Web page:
Financing the SDGs in cities: Innovative new approaches

By Gail Hurley, Policy Specialist on Development Finance, Bureau for Programme and Policy Support, United Nations Development Programme

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Mumbai is among a growing number of cities exploring green bonds as an option for financing sustainable urban development.

 “Cities are major drivers of the global economy. Today, cities occupy only 2% of total land but account for 70% of GDP.” (Habitat III, 2016)

Many of the investments needed to achieve the Sustainable Development Goals (SDGs) will take place at the sub-national level and be led by local authorities, especially in urban areas. Massive public and private investments will be needed to improve access to sustainable urban services and infrastructure, to improve cities’ resilience to climate change and shocks, and to prepare them to host 2.5 billion new residents over the next three decades, particularly in developing countries.  If city authorities can meet these challenges head-on, the sustainable development dividends could be immense. This reality underscores the need to recognise and strengthen the capacities of local authorities as major actors in promoting sustainable development.
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Maximising bang for the buck: Risks, returns, and what it really means to use ODA to leverage private funds

By Paddy Carter, Research Fellow, Overseas Development Institute

shutterstock_249974521The idea of using official development assistance (ODA) to leverage private finance is a staple of the financing for development circuit and features heavily in most donors’ strategies. Experienced financiers both from official sector development finance institutions (DFIs) and private investors are, however, still feeling their way into this field’s unfamiliar territory. DFIs for the most part emphasise the importance of providing finance on non-concessional terms to avoid distorting markets and crowding-out other sources of finance. Though some standard elements of their business could fall under the rubric of blended finance, such as grant-funded technical assistance, for the most part DFIs and development banks have treated explicit subsidies to private enterprises as dangerous medicine to be prescribed rarely. Now the pressure is mounting to find more creative ways to leverage private finance using ODA. But how?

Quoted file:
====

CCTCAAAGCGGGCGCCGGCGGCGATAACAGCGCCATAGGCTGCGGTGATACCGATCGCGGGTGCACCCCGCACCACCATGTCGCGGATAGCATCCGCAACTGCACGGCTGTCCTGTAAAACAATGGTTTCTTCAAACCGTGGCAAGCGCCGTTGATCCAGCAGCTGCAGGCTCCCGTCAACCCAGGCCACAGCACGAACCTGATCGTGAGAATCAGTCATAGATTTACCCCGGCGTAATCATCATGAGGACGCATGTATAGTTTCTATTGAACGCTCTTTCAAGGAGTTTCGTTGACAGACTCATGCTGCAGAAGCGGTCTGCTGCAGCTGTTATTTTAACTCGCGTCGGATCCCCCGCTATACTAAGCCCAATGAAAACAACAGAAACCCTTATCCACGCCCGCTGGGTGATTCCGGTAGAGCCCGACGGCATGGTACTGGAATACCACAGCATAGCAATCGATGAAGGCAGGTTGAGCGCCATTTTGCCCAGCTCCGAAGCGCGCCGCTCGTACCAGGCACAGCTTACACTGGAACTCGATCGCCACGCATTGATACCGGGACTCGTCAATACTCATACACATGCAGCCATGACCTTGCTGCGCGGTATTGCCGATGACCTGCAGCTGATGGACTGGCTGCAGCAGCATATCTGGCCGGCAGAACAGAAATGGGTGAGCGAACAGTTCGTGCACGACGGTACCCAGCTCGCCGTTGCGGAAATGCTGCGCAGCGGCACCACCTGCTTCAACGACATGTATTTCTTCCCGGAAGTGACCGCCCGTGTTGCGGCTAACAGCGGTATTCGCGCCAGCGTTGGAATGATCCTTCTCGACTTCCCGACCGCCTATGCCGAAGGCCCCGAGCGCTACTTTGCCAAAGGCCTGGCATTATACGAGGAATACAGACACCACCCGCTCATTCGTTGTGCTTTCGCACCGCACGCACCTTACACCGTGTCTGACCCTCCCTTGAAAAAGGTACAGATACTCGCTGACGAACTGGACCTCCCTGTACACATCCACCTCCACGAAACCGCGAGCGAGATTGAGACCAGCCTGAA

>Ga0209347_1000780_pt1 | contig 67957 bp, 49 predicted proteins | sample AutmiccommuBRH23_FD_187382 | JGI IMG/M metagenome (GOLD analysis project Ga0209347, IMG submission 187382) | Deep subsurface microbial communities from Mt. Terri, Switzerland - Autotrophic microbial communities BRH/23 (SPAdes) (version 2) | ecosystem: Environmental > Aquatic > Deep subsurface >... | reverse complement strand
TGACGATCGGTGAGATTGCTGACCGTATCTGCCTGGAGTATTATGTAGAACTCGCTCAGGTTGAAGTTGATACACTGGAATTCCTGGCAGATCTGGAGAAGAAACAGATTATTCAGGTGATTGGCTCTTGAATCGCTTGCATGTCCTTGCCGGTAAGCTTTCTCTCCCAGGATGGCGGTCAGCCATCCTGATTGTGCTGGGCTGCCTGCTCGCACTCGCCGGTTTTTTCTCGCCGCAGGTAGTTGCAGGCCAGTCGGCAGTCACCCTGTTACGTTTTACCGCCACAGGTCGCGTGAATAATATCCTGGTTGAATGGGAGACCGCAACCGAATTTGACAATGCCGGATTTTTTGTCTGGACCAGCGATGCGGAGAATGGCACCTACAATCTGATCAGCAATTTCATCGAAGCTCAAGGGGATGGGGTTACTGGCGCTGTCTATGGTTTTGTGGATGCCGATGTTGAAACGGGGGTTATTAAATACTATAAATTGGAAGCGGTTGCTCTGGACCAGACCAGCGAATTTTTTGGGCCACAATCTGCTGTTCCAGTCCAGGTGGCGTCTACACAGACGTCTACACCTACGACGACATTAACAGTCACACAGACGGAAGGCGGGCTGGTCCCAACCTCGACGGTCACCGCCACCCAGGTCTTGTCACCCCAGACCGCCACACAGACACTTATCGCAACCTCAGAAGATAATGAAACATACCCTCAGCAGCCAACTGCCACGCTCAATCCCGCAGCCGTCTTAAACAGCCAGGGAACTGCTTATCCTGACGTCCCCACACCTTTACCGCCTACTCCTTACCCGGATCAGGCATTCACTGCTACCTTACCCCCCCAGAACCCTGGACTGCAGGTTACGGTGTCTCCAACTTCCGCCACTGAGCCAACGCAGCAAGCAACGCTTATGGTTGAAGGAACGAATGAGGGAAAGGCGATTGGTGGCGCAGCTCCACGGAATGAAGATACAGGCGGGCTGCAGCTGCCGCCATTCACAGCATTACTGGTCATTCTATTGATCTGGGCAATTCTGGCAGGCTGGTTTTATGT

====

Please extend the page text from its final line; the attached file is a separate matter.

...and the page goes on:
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The three circles of philanthropy: Taking a tiered approach to achieving the SDGs

By Bathylle Missika, Senior Counsellor to the Director of the OECD Development Centre and Head of Unit – Partnerships & Networks, Organisation for Economic Co-operation and Development (OECD)

the-three-circles-of-philanthropy2People around the world have little faith in the ability of just governments to deliver on the promise of the Sustainable Development Goals (SDGs). They know governments alone can’t promote sustainable development and prosperity for all. What will make a difference is involving new partners. Philanthropic foundations, with their resources, expertise and quest for innovation, are prime partners in development. But how do we unleash the power of philanthropy to be agents of development change? How can we tap into this community of philanthropists and leverage their ability to take risks and to innovate in sectors like education, gender or youth empowerment? Better understanding foundations and how they view the 2030 Agenda will help us better partner with them. That’s why the OECD’s Network of Foundations Working for Development (netFWD) unveiled a new circle typology to outline a fresh way to think about and understand philanthropies and their role in advancing the SDGs and well-being overall. Continue reading

Creating jobs in the developing world

By Elizabeth L. Littlefield, OPIC President and CEO

Development-financeA generation ago, private capital flowing into developing countries was a small fraction of aid dollars. In recent years that ratio of aid to investment has flipped, and the amount of investment flowing to the developing world far exceeds aid dollars.